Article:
Overture Street Corner
Piano Concerto No.1
Piano Concerto No.2
London Philharmonic Orchestra
Sir John Pritchard [Symphonic Studies; Street Corner]
Malcolm Binns (piano)
London Symphony Orchestra
Recording dates and locations not advised in Lyritas annotation; copyright dates are 1977 and 1979
CD No: LYRITA SRCD.255 Duration: 77 minutes Reviewed: April 2007
Lyrita Alan Rawsthorne
Reviewed by Andrew Achenbach
No doubt about the highlight here. Ive long cherished Sir John Pritchards splendid 1975 recording of Alan Rawsthornes tremendously compelling Symphonic Studies (arguably his masterpiece and for my money one of the most exhilarating achievements in British music from the first half of the last century) and am now delighted to be able to report that it re-emerges on CD in demonstration-worthy fashion, with all the lustre and glow present on the original LP (SRCS 90) mercifully intact. The London Philharmonic responds with unstinting enthusiasm under Pritchards spirited, clear-sighted lead and the same partnership also give us a notably alert yet appropriately boisterous Street Corner Overture (commissioned in 1944 by ENSA, the Armys entertainment organisation).
As for the two piano concertos, Malcolm Binnss late-1970s collaboration with the London Symphony Orchestra under Nicholas Braithwaite faces tough budget-priced competition from Geoffrey Tozer (Chandos) and Peter Donohoe (Naxos); nor should any inquisitive collector miss hearing the world premiere recordings of No.1 with Lympany and Menges (in early stereo from May 1956 on EMI British Composers, now deleted but well worth tracking down) and its successor with Curzon and Sargent (Decca Original Masters). All the same, no one coming to either work for the first time through these personable, thoughtful (No.2 particularly so) and truthfully engineered Lyrita versions would be left in any doubt as to their resourcefulness, impeccable craft and strong character.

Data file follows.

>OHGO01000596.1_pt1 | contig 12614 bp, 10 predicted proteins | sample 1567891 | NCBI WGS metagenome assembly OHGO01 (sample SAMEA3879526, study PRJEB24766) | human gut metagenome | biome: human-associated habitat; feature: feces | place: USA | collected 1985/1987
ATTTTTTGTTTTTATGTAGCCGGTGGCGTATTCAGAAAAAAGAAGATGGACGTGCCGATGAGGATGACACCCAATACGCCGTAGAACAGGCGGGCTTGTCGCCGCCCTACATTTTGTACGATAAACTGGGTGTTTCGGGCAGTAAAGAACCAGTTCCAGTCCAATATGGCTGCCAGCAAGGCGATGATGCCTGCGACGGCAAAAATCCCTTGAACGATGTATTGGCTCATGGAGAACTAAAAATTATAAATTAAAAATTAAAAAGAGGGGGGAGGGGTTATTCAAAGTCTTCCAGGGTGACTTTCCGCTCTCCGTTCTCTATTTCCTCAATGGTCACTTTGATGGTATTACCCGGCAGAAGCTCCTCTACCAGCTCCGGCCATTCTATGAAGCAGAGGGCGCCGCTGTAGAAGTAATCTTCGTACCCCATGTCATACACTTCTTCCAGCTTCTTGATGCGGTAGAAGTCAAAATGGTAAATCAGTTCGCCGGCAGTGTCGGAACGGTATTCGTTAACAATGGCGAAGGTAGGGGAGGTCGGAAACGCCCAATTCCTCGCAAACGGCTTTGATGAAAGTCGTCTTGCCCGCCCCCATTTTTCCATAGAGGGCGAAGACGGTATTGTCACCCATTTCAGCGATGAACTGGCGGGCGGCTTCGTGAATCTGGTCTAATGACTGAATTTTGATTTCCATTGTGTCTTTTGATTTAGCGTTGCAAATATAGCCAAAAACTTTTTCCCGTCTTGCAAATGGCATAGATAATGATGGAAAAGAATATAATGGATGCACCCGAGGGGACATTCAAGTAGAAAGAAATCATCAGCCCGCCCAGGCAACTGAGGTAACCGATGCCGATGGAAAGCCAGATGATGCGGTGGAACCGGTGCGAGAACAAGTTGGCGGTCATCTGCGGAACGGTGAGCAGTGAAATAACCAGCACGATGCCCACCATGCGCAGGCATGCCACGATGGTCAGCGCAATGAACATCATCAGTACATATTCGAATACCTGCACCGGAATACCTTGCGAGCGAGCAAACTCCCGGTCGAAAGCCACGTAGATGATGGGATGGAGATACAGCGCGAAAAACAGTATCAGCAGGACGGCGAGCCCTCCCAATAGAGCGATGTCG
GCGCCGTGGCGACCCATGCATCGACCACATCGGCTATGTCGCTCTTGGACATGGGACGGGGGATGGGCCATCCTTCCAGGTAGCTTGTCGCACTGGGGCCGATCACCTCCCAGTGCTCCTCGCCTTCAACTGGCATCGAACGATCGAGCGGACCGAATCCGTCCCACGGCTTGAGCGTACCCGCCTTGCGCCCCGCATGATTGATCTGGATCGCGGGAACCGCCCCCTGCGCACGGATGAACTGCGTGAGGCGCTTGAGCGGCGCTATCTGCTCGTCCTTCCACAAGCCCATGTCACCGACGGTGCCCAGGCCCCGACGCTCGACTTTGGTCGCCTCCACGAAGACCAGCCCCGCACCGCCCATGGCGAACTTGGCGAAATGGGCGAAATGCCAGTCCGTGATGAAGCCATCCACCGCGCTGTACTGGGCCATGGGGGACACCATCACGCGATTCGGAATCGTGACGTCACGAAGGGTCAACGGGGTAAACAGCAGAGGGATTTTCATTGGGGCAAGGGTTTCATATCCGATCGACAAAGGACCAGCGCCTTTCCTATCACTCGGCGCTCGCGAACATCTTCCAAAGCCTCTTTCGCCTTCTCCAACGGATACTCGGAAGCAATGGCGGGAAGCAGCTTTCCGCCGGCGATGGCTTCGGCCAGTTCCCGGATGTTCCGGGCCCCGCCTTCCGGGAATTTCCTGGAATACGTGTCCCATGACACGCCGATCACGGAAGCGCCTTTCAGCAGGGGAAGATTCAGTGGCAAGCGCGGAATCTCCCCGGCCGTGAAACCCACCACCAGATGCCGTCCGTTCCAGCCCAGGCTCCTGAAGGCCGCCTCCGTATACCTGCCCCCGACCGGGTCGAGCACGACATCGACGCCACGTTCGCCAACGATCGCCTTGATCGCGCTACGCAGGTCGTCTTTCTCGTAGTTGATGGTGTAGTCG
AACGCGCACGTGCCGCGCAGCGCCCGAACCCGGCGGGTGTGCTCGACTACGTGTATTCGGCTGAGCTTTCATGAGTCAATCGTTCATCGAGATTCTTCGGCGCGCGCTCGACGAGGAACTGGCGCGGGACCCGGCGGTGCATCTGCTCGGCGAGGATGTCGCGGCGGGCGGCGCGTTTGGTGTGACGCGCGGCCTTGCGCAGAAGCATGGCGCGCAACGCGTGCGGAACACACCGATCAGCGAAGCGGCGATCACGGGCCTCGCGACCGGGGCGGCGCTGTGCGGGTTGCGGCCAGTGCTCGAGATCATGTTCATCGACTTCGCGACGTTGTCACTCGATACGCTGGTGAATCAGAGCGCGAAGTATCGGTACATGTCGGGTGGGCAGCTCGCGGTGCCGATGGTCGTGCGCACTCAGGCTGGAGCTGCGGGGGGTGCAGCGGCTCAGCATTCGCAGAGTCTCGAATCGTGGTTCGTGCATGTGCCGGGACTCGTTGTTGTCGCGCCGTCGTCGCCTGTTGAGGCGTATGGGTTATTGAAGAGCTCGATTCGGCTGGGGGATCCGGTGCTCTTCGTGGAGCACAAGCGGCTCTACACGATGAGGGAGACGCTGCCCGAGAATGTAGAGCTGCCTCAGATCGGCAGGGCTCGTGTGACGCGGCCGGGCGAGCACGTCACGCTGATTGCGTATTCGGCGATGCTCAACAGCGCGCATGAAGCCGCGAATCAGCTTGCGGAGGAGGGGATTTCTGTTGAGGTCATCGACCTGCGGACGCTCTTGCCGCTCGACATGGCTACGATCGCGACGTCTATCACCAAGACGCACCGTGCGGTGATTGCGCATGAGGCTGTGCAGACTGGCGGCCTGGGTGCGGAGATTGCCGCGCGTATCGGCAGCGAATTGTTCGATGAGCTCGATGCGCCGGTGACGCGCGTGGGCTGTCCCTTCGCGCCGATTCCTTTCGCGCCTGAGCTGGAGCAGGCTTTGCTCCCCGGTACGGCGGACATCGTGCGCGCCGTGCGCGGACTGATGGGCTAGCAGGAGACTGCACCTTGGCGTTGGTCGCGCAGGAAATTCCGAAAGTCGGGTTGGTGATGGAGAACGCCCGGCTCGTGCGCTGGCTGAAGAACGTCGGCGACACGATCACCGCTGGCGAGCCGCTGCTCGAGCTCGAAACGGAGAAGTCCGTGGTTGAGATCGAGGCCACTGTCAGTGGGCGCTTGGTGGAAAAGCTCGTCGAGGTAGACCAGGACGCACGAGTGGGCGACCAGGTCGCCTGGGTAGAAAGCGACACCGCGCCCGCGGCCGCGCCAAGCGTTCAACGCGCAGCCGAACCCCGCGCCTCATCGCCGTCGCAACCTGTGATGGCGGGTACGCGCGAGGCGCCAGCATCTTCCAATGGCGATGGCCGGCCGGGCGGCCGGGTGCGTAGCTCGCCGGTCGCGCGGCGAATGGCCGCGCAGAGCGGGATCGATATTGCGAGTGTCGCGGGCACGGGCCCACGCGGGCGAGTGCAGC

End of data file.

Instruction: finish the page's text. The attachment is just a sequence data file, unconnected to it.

The First Concerto dates from 1939. Originally scored for piano, strings and percussion, Rawsthorne revised it for full orchestra three years later. Its a most invigorating piece, permeated by a tangy, constantly probing harmonic sense, the solo writing by turns tempestuous, glitteringly delicate and always gratefully idiomatic (the gravely beautiful central Chaconne which might have moved on a fraction more here is especially eloquent).
Commissioned by the Arts Council for the 1951 Festival of Britain, the altogether more traditional, lyrical and big-hearted Second (with its subtle allusions to Brahmss mighty B flat Concerto) has all the potential for widespread appeal, containing more than a sprinkling of fetching melody in both outer movements (the jaunty finale with its distinctly Latin-American feel is a real crowd-pleaser), in addition to an Adagio semplice slow movement of limpid, bitter-sweet charm (launched by some ravishing woodwind writing which uncannily anticipates the start of the sultry central Lento assai of Waltons Second Symphony).
With its judicious re-mastering, this substantial collection deserves a warm welcome and handily supplements Lyritas excellent earlier anthology containing Rawsthornes three symphonies (SRCD.291).